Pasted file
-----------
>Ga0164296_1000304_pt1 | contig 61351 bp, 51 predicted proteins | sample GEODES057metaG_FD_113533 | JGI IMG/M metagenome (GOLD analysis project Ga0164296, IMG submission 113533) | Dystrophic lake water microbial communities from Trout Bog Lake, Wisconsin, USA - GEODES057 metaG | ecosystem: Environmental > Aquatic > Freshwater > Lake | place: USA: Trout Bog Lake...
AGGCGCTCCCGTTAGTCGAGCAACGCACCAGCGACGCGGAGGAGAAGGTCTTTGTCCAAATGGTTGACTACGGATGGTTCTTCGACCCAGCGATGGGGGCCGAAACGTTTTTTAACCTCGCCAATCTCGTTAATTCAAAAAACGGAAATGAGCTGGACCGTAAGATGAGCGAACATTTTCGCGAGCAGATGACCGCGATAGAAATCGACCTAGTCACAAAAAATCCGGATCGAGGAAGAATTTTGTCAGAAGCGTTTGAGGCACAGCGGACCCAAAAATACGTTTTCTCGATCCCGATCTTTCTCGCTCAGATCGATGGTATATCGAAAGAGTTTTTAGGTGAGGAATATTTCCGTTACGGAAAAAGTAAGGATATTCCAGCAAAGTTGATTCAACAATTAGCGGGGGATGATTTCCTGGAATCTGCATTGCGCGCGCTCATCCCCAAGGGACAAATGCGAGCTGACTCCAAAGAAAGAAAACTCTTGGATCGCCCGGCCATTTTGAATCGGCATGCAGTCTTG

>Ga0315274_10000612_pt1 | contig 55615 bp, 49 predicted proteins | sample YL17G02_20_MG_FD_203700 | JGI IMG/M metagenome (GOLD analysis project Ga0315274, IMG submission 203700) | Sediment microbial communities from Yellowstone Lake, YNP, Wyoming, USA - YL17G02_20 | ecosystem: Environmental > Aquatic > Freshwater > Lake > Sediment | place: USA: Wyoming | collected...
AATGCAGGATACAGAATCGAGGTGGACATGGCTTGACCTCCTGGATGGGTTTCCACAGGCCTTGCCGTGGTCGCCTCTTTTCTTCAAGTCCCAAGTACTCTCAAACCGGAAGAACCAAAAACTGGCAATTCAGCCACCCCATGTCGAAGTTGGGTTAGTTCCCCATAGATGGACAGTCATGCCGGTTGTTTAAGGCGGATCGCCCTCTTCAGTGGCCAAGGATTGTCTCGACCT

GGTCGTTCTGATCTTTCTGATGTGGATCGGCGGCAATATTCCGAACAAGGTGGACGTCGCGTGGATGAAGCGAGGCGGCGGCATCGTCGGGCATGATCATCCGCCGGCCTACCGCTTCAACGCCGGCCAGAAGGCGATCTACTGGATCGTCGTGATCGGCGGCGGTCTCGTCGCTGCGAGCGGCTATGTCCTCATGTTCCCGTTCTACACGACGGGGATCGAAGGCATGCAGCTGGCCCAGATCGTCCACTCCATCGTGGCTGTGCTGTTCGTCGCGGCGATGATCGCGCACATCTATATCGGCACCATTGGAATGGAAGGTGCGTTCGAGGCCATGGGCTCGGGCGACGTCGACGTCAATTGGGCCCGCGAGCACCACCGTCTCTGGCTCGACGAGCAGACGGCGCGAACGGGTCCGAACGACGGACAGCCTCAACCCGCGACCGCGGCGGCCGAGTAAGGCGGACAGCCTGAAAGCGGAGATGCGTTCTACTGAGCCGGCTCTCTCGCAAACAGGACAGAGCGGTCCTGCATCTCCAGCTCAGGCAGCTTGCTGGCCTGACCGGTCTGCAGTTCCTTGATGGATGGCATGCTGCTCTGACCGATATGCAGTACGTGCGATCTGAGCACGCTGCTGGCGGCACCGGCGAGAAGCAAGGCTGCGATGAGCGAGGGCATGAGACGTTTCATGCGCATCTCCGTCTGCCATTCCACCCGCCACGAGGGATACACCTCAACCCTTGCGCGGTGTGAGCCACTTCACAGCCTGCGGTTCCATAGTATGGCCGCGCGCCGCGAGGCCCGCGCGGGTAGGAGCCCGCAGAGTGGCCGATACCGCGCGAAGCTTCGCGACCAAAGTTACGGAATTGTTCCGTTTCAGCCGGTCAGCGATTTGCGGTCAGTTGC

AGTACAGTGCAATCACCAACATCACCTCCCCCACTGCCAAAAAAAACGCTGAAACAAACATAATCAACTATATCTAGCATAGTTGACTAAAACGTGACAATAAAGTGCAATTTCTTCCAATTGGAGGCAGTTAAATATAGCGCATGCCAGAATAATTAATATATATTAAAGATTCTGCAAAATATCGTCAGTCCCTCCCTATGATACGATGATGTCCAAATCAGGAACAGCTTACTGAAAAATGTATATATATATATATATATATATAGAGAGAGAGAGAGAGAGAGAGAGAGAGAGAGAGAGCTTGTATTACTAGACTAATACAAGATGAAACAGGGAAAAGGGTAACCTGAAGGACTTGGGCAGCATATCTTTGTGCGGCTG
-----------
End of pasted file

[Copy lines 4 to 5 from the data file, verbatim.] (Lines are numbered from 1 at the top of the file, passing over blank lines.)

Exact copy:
AATGCAGGATACAGAATCGAGGTGGACATGGCTTGACCTCCTGGATGGGTTTCCACAGGCCTTGCCGTGGTCGCCTCTTTTCTTCAAGTCCCAAGTACTCTCAAACCGGAAGAACCAAAAACTGGCAATTCAGCCACCCCATGTCGAAGTTGGGTTAGTTCCCCATAGATGGACAGTCATGCCGGTTGTTTAAGGCGGATCGCCCTCTTCAGTGGCCAAGGATTGTCTCGACCT

GGTCGTTCTGATCTTTCTGATGTGGATCGGCGGCAATATTCCGAACAAGGTGGACGTCGCGTGGATGAAGCGAGGCGGCGGCATCGTCGGGCATGATCATCCGCCGGCCTACCGCTTCAACGCCGGCCAGAAGGCGATCTACTGGATCGTCGTGATCGGCGGCGGTCTCGTCGCTGCGAGCGGCTATGTCCTCATGTTCCCGTTCTACACGACGGGGATCGAAGGCATGCAGCTGGCCCAGATCGTCCACTCCATCGTGGCTGTGCTGTTCGTCGCGGCGATGATCGCGCACATCTATATCGGCACCATTGGAATGGAAGGTGCGTTCGAGGCCATGGGCTCGGGCGACGTCGACGTCAATTGGGCCCGCGAGCACCACCGTCTCTGGCTCGACGAGCAGACGGCGCGAACGGGTCCGAACGACGGACAGCCTCAACCCGCGACCGCGGCGGCCGAGTAAGGCGGACAGCCTGAAAGCGGAGATGCGTTCTACTGAGCCGGCTCTCTCGCAAACAGGACAGAGCGGTCCTGCATCTCCAGCTCAGGCAGCTTGCTGGCCTGACCGGTCTGCAGTTCCTTGATGGATGGCATGCTGCTCTGACCGATATGCAGTACGTGCGATCTGAGCACGCTGCTGGCGGCACCGGCGAGAAGCAAGGCTGCGATGAGCGAGGGCATGAGACGTTTCATGCGCATCTCCGTCTGCCATTCCACCCGCCACGAGGGATACACCTCAACCCTTGCGCGGTGTGAGCCACTTCACAGCCTGCGGTTCCATAGTATGGCCGCGCGCCGCGAGGCCCGCGCGGGTAGGAGCCCGCAGAGTGGCCGATACCGCGCGAAGCTTCGCGACCAAAGTTACGGAATTGTTCCGTTTCAGCCGGTCAGCGATTTGCGGTCAGTTGC